The company now runs both offices on one system, which means everyone has access to the information they need. Duplicate entry has been nearly eliminated and the timeliness and accuracy of the information is much better. The Vice President in charge of Equipment as well as the president are much happier with the equipment system both from a repair history and preventive maintenance-scheduling standpoint.
- Review the resumes of any consulting or training staff that will be involved in the implementation.
- If multiple people from a single vendor are going to be involved in the implementation, make sure they have a channel of communication in place that works.
A Canadian highway contractor and aggregate producer in a central province generating approximately $20 million USD per year in revenues. They have a centralized equipment fleet and two primary asphalt plants. They also perform jobs for the Government of Canada or Provincial Government where aggregate materials are quarried from “Crown” owned land and put in place.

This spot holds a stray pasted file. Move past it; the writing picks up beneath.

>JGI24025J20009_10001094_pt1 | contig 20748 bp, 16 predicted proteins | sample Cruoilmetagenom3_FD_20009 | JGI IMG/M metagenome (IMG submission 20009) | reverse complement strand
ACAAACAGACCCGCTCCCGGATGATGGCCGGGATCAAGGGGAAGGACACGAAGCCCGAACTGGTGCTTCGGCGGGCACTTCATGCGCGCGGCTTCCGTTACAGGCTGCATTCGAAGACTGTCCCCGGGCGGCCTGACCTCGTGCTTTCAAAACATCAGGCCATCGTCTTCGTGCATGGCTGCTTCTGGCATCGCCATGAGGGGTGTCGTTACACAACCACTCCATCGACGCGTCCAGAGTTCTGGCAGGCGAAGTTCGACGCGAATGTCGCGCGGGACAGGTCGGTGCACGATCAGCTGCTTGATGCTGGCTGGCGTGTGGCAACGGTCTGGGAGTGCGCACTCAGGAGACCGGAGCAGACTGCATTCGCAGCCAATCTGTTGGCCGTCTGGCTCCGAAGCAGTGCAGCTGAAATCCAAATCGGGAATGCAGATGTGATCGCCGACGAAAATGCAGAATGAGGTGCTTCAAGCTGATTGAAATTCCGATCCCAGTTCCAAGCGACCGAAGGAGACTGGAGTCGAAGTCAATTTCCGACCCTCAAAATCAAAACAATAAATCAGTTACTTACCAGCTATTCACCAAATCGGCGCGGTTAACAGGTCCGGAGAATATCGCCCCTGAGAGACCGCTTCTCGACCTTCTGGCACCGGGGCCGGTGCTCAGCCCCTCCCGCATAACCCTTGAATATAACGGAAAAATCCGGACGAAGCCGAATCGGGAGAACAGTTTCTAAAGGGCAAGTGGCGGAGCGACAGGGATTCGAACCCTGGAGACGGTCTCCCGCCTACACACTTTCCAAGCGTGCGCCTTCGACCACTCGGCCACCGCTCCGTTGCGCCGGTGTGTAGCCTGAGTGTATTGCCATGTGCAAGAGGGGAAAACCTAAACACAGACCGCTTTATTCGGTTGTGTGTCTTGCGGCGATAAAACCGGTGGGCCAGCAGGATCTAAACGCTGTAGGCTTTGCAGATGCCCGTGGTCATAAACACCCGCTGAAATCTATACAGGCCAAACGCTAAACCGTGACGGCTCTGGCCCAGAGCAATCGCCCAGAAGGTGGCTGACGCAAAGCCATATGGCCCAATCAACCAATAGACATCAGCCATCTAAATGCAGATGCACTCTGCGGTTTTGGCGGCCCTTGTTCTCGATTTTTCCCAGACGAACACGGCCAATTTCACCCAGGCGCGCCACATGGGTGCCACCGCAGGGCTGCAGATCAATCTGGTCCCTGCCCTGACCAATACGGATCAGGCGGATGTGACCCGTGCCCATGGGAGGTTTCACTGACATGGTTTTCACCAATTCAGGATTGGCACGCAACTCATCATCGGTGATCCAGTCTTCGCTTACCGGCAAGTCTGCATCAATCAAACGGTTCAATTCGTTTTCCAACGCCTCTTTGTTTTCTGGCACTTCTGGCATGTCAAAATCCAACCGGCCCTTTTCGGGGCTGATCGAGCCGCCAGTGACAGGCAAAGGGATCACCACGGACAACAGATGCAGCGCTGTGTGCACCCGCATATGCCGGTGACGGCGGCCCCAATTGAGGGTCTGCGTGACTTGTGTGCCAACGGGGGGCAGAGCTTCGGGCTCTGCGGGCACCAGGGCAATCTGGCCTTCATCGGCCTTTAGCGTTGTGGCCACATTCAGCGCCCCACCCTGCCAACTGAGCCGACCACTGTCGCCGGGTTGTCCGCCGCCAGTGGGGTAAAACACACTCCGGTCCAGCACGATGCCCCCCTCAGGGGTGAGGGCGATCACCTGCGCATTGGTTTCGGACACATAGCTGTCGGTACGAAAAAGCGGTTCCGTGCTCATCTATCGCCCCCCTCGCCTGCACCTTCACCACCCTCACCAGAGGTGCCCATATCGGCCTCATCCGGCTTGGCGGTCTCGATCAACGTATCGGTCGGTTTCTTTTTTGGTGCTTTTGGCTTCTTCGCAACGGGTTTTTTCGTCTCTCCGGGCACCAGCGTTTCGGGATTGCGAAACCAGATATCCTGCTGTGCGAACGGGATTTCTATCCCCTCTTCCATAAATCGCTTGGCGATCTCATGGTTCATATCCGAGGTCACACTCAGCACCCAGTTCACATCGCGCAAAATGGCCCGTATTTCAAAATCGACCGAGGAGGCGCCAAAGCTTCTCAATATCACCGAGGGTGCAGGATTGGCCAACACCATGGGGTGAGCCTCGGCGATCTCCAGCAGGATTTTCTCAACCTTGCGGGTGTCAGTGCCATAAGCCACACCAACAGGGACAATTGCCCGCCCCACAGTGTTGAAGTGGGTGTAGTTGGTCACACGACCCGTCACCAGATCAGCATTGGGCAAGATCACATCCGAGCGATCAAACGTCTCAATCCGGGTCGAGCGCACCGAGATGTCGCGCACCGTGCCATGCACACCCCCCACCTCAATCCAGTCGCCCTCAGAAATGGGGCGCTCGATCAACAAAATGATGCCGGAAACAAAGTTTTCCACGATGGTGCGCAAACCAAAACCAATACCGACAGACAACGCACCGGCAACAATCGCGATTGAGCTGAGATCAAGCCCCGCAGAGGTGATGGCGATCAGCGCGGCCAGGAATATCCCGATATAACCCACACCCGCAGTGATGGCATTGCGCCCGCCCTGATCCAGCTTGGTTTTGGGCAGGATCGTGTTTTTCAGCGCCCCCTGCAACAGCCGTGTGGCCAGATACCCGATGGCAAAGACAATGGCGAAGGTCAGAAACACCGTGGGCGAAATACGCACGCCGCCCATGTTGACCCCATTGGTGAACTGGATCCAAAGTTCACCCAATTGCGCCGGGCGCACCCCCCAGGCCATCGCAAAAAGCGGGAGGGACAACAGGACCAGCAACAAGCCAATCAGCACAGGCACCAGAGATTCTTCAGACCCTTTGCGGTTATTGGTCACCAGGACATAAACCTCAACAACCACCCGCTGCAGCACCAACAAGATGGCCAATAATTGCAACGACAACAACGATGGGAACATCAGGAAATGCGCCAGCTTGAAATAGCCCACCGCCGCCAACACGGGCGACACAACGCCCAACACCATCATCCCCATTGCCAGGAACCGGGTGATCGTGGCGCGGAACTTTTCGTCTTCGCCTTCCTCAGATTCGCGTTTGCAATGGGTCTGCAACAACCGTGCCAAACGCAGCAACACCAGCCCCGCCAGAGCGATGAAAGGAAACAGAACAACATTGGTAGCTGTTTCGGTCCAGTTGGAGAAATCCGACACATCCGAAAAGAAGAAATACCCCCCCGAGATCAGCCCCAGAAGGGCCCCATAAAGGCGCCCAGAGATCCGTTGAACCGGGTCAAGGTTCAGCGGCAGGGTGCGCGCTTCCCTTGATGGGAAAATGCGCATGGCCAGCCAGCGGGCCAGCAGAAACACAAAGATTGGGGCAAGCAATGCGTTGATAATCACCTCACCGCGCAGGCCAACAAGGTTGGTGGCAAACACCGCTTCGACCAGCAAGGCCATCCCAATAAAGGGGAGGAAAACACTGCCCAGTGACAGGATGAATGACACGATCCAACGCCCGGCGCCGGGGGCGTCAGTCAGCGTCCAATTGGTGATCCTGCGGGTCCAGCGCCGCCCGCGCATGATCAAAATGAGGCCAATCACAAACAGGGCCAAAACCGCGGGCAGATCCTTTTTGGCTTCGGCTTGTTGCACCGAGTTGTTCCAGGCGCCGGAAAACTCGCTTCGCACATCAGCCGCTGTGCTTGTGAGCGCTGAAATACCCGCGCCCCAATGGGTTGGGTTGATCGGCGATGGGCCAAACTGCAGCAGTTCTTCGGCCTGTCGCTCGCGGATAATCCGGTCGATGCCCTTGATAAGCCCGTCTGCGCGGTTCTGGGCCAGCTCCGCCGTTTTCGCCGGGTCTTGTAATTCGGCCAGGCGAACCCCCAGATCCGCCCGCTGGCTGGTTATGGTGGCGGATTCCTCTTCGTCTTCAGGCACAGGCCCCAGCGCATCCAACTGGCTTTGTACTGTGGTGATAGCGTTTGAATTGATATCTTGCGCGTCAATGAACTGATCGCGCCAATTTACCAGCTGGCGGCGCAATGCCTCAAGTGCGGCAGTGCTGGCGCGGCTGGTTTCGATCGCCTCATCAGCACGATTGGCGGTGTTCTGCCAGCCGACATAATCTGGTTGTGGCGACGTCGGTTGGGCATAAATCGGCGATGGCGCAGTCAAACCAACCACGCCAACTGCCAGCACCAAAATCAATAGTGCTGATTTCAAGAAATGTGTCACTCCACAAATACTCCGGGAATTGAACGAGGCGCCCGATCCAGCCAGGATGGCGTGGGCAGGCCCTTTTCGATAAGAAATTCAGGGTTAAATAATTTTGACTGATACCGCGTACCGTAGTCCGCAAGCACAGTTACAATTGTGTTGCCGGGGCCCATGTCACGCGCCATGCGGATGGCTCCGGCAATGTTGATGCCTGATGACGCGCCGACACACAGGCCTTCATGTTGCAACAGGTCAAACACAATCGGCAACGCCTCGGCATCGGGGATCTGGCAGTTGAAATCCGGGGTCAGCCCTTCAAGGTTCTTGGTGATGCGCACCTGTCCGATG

The company was using an older integrated accounting system that was no longer supported by the vendor. They also lacked a number of the applications that have recently been developed specially for highway contractors like Equipment Maintenance, Trucker Payables, a Scale Ticket Interface, and an Inventory application.
While there are several software products available in the United States specially designed for highway contractors and aggregate producers, they do not handle Canadian payroll or GST and PST particularly well. The products available to the Canadian market that include Canadian Payroll, GST and PST are not as mature or lack some of the sophisticated features highway contractors need.
The other challenge for this company was their lack of a network. Everyone operated on stand-alone PCs while the accounting department worked from a System 36 and dumb terminals.
BCG led the company through a standard selection process. Burger Consulting Group issued a Request for Proposal (RFP) to several vendors that specialized in highway contractors and material producers, including one that did not have a Canadian Payroll package. This company ended up meeting all the other business requirements quite well and agreed to develop the Canadian payroll application and GST and PST processing for them. The cost of this custom development was split between the contractor and the developer as the developer wanted to move into the Canadian market and clearly needed these functions.